John Beeden is about to row himself into the history books when he lands on the shores of Cairns, Australia after being at sea for over 200 days and having rowed over 7,400 nautical miles across the Pacific Ocean, solo!  When John completes his row and manages to land on the coast of mainland Australia, he will achieve the title of “The first to row the Pacific solo from North America to Australia mainland to mainland non-stop.”

19th of December (20th December in Australia) is the start of day 202 at sea for John.  While he approaches the home stretch, he still has 297 nautical miles to row and probably has some of the most difficult rowing left to do, plus he has to add in the accumulation of all the various factors both physical, mental and emotional.  Not only does John have the Great Barrier Reef to navigate, he is extremely fatigued.  John quotes  “I’m pretty close to being properly exhausted, I’m getting though about 90% of the day on full power but can feel it ebbing away towards the end of the day.  I’m struggling especially with my legs in the afternoons”.  When most would have jumped ship after fighting with Mother Nature for so long, John continues to dig deep and pushes himself to the limit.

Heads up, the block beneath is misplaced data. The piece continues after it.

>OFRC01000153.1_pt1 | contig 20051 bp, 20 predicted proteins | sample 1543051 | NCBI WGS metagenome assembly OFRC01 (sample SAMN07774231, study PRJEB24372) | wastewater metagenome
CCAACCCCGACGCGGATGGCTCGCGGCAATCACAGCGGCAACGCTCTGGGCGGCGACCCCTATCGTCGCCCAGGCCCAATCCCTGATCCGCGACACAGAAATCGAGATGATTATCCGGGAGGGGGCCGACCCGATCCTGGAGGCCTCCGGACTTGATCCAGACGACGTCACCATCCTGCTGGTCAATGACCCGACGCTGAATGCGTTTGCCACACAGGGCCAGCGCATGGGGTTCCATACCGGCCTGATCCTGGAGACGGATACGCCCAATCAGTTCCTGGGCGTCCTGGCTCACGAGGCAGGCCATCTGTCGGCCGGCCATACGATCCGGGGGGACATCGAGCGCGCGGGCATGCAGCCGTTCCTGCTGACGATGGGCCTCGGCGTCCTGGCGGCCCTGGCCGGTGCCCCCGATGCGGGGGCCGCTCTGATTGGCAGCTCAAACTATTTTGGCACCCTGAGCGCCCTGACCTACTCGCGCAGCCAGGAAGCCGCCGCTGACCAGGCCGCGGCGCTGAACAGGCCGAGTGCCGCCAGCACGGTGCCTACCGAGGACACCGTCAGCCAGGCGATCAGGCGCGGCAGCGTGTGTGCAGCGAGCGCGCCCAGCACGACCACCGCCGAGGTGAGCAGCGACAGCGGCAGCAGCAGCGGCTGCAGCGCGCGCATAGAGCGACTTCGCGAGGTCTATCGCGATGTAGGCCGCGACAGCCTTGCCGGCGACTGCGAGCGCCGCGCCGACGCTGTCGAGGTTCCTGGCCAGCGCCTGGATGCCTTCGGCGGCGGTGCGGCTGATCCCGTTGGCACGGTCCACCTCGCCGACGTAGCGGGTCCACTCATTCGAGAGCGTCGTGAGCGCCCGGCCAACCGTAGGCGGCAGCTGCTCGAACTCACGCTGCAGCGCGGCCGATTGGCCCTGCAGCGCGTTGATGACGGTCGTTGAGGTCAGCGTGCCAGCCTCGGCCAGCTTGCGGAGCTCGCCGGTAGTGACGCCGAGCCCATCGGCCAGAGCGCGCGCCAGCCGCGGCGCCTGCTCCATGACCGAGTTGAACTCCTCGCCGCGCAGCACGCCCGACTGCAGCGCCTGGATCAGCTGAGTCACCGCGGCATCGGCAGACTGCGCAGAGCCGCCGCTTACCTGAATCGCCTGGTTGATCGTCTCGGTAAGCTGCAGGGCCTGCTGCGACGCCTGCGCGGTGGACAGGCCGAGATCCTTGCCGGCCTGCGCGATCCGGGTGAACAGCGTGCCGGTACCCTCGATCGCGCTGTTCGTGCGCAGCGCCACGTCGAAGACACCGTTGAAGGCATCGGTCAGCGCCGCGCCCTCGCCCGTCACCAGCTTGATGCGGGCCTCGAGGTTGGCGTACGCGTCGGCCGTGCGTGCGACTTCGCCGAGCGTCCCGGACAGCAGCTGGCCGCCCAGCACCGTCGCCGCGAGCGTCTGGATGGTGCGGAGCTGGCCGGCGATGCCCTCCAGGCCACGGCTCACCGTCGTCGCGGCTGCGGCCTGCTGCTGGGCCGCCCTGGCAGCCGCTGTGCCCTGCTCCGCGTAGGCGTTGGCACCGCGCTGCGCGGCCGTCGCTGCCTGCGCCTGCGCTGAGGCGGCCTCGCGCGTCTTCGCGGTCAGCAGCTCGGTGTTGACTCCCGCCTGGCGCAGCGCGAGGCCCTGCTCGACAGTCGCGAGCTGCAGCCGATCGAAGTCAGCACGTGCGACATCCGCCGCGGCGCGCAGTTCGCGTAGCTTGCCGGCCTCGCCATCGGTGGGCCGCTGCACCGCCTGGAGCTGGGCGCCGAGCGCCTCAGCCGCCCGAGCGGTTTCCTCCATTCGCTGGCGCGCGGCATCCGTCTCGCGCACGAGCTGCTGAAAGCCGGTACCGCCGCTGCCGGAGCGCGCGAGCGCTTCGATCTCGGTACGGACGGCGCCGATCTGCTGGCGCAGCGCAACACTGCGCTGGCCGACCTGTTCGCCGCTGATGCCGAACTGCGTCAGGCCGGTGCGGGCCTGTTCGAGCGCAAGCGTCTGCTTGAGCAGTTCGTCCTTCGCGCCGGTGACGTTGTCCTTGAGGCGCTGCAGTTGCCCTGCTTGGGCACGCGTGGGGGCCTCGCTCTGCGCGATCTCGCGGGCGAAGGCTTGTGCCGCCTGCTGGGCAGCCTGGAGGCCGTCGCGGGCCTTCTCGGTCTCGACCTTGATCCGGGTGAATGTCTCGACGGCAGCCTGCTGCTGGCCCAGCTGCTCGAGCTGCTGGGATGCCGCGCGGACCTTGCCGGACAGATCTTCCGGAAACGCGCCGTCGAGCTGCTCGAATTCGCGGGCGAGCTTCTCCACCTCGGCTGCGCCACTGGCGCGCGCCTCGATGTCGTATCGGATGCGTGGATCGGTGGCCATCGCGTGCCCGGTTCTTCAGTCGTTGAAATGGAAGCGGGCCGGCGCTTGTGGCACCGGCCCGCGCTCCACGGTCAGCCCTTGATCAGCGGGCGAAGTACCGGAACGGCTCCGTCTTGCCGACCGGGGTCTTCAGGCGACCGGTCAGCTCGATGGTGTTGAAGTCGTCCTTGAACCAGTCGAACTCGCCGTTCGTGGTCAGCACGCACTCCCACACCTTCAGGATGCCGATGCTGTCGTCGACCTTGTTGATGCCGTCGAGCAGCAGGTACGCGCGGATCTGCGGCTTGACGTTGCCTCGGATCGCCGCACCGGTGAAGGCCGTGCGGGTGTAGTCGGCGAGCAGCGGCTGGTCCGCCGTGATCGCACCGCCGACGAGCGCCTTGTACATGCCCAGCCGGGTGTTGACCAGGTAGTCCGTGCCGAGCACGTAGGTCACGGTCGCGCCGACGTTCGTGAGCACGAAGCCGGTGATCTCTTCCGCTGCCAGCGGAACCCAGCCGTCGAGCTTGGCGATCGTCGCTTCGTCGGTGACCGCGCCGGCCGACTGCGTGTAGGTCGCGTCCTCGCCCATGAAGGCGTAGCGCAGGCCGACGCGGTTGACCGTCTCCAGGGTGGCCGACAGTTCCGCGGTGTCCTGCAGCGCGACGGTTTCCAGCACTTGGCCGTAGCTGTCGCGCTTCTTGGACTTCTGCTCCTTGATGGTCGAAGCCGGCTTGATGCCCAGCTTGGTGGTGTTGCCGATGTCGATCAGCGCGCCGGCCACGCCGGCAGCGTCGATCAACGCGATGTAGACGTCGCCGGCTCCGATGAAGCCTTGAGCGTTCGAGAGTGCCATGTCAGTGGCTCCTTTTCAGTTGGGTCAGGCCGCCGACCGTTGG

Desperate to reach the shores of Cairns, John needs to average 40 nautical miles per day in order to arrive on or around Boxing Day.  Things were looking good until he received the updated weather forecast last night which included details of the monsoon that is forming over the gulf.  We all know that the forecast can change, so John is preparing for the possibility that he may need to stop rowing and remain on para anchor  for a few days until it is safe to cross the Great Barrier Reef.

John was attempting to do this journey, solo, non stop and unassisted.  Unfortunately due to several bouts with Mother Nature, John has taken longer then he initially anticipated.  As he was running out of food and other necessary supplies, the only way John was able to continue his journey was to be resupplied which took place off the coast of Vanuatu.  Supplies were purchased, a boat was hired and a way point was set to meet John.  As the resupply was done at sea, this did not affect the non-stop journey.

John’s daily schedule consists of rowing for 13.5 – 14 hours a day.  He is awake at 2am local time, he spends a 1 hour break over the day in order to prepare food and the other 2 hour break is in the evening when he spends time to clean the boat, clean himself, eat and write his daily blog.  Follow that by a few hours sleep, on average 3 or 4 hours before he is up and at it all over again.